"Even my wife said, ‘Honey why don't you start the game in that (offense)?'" Richt said. The next 10 months did more to shape Richt's thinking on offensive football than anything in his career.

Florida State had a bye week after the Georgia Tech game, and its coaches spent two weeks setting up what would become the Fast Break offense. However, its next game, Oct. 31 against Virginia, was played in the rain, and the coach didn't want to try it in the rain. TheSeminoles edged the Cavaliers 13-3 that night. They wouldn't score so few points again until 1998.

"The next game we did it against Maryland, and they didn't know it was coming," Richt said. "It was just sickening what happened."'

Florida State opened the game with 10 consecutive touchdown drives, amassed 858 yards, never punted and won 69-21. The Seminoles beat Tulane 70-7 the next week and Florida 45-24 the next. All the while, the offense was evolving. What started as a five-wide receiver set with no running back added a running back for pass protection, then another to bring a new threat.

By the time Florida State played Nebraska in the Orange Bowl on Jan. 1, 1993, the Huskers had studied the Seminoles' offense for a month and quickly knocked them right back into the I-formation. Florida State won the game, but Richt was convinced that versatility was the key.

"We were like, ‘You know what, we need to have all these things,'" he said "We need to be able to spread the field. We need to be able to at times get in the I-formation and hammer the ball. We might be in short yardage or goal line and have to be more physical.' So we said, ‘We're going to put everything we have in our offense, we're going to be able to code name it and hand signal it and fast break it.'"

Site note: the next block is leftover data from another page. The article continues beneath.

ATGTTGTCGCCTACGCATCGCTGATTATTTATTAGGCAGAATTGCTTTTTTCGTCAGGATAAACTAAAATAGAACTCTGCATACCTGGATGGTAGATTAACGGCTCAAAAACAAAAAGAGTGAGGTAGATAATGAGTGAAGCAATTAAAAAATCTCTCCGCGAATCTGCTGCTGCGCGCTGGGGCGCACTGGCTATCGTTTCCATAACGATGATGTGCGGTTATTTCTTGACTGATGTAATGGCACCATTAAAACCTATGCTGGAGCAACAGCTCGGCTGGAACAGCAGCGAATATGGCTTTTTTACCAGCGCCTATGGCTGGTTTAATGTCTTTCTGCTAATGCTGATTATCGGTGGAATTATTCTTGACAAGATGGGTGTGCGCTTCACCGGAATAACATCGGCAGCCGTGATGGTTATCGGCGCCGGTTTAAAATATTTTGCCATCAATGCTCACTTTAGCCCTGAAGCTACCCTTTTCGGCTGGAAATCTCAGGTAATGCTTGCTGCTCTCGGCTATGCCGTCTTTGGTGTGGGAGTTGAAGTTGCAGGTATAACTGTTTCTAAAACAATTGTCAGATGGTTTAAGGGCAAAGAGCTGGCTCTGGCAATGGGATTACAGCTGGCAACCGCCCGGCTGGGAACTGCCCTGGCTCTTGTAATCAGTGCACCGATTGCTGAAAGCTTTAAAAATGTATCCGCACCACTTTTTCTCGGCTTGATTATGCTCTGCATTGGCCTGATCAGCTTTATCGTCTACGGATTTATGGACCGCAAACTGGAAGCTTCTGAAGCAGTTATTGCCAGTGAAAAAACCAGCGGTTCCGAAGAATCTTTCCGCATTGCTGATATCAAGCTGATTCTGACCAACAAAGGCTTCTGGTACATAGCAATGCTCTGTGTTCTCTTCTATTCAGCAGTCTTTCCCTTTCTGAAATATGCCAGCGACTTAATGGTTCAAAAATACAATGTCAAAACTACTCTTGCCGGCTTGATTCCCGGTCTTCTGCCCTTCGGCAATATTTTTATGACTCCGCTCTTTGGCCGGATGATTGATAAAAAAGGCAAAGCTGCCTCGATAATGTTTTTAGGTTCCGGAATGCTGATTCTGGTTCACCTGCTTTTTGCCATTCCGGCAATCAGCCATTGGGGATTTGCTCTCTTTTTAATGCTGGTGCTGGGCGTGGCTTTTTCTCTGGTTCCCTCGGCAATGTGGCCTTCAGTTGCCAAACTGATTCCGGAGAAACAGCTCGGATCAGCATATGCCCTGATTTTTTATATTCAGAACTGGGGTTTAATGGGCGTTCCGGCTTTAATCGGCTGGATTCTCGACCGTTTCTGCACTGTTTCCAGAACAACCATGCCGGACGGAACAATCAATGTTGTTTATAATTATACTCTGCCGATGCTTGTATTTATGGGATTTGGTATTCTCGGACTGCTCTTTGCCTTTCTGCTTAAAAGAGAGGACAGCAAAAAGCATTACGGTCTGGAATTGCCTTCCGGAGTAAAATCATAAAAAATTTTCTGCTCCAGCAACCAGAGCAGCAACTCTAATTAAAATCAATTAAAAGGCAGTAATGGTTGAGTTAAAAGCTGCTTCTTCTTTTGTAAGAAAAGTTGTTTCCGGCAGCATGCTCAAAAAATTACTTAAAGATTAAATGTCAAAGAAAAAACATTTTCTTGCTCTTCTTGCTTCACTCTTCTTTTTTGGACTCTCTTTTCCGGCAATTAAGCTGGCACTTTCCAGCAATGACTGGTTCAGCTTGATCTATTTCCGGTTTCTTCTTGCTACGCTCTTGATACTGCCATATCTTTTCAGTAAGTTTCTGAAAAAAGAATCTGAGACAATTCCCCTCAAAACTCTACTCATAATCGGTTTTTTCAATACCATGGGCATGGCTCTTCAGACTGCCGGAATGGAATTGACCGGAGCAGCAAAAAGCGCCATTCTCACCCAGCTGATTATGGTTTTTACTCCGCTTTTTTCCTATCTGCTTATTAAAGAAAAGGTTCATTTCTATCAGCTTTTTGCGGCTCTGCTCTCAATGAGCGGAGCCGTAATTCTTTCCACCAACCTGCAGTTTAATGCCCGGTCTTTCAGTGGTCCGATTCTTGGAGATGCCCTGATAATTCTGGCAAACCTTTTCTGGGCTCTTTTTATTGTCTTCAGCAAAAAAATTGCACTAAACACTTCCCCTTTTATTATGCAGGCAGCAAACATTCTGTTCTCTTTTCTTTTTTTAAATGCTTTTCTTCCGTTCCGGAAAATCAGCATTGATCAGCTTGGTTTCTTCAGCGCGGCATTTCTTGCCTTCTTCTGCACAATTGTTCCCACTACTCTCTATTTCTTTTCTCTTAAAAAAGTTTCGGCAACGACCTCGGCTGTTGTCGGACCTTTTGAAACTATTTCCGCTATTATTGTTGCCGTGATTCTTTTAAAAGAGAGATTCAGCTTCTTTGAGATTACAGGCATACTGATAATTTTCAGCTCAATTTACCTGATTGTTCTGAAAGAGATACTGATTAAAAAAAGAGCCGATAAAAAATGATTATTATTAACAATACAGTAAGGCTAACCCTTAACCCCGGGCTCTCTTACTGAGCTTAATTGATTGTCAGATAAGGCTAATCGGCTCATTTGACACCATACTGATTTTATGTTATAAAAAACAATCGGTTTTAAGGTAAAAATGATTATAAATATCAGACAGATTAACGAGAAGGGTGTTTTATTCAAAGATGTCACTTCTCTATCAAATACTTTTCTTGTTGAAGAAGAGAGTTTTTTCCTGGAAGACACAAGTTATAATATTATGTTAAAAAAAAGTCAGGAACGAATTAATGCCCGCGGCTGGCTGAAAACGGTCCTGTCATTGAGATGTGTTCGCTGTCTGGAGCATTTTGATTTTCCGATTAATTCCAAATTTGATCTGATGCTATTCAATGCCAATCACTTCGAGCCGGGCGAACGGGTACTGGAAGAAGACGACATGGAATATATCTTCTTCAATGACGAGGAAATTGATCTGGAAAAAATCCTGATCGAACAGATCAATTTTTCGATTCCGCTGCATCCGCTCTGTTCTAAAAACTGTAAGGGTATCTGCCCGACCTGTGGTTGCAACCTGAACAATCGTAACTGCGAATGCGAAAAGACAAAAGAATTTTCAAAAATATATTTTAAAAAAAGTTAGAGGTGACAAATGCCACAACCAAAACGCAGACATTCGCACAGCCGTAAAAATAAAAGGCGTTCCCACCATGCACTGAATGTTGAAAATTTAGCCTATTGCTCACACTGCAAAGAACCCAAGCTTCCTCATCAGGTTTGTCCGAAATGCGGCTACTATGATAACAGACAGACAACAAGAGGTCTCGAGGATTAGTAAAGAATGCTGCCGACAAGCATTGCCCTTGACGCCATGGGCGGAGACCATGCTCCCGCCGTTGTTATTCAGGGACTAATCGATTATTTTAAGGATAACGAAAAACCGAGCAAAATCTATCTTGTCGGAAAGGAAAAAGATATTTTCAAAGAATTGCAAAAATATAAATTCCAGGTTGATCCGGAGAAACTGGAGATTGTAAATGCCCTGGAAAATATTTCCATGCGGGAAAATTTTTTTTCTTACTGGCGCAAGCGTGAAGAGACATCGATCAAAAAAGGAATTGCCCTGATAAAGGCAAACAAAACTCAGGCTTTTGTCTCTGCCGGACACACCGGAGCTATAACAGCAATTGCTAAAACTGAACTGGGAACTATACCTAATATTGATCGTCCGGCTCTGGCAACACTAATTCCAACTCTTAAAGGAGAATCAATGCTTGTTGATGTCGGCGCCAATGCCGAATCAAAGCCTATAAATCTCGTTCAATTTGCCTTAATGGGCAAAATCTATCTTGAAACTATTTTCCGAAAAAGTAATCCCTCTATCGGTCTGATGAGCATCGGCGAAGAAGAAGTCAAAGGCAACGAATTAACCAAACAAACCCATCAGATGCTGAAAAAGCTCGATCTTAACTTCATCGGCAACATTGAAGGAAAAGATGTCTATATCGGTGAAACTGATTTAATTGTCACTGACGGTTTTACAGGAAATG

Richt and his offensive coaching colleagues visited NFL coaches Sam Wyche in Tampa Bay and Marv Levy in Buffalo that offseason.

"We learned everything we could learn from those two teams and then we spent the whole summer revamping the offense," he said.

The next season, Florida State won its first national title.

The offense "became very hot," Richt said. "We had a lot of people running through there wanting to know what we were doing and how, and that's a compliment to what you're doing."

The no-huddle remains Richt favorite type of offense, he said, but a combination of poor execution, quality SEC defenses and what Richt views as overzealous officiating has caused him to mostly shelve it at Georgia. He remains married, though, to his favorite offensive buzz word – balance.

"I think (the offense) has to evolve according to the players that you have," he said. "If you're super strong at wide receiver, then you might need to be in four-receiver sets and spread the field. If you've got a bunch of big maulers and a couple great tight ends and a powerful fullback and tailback, you might spend more time in the I-formation. We have the ability to get into all those sets and do the things that it takes."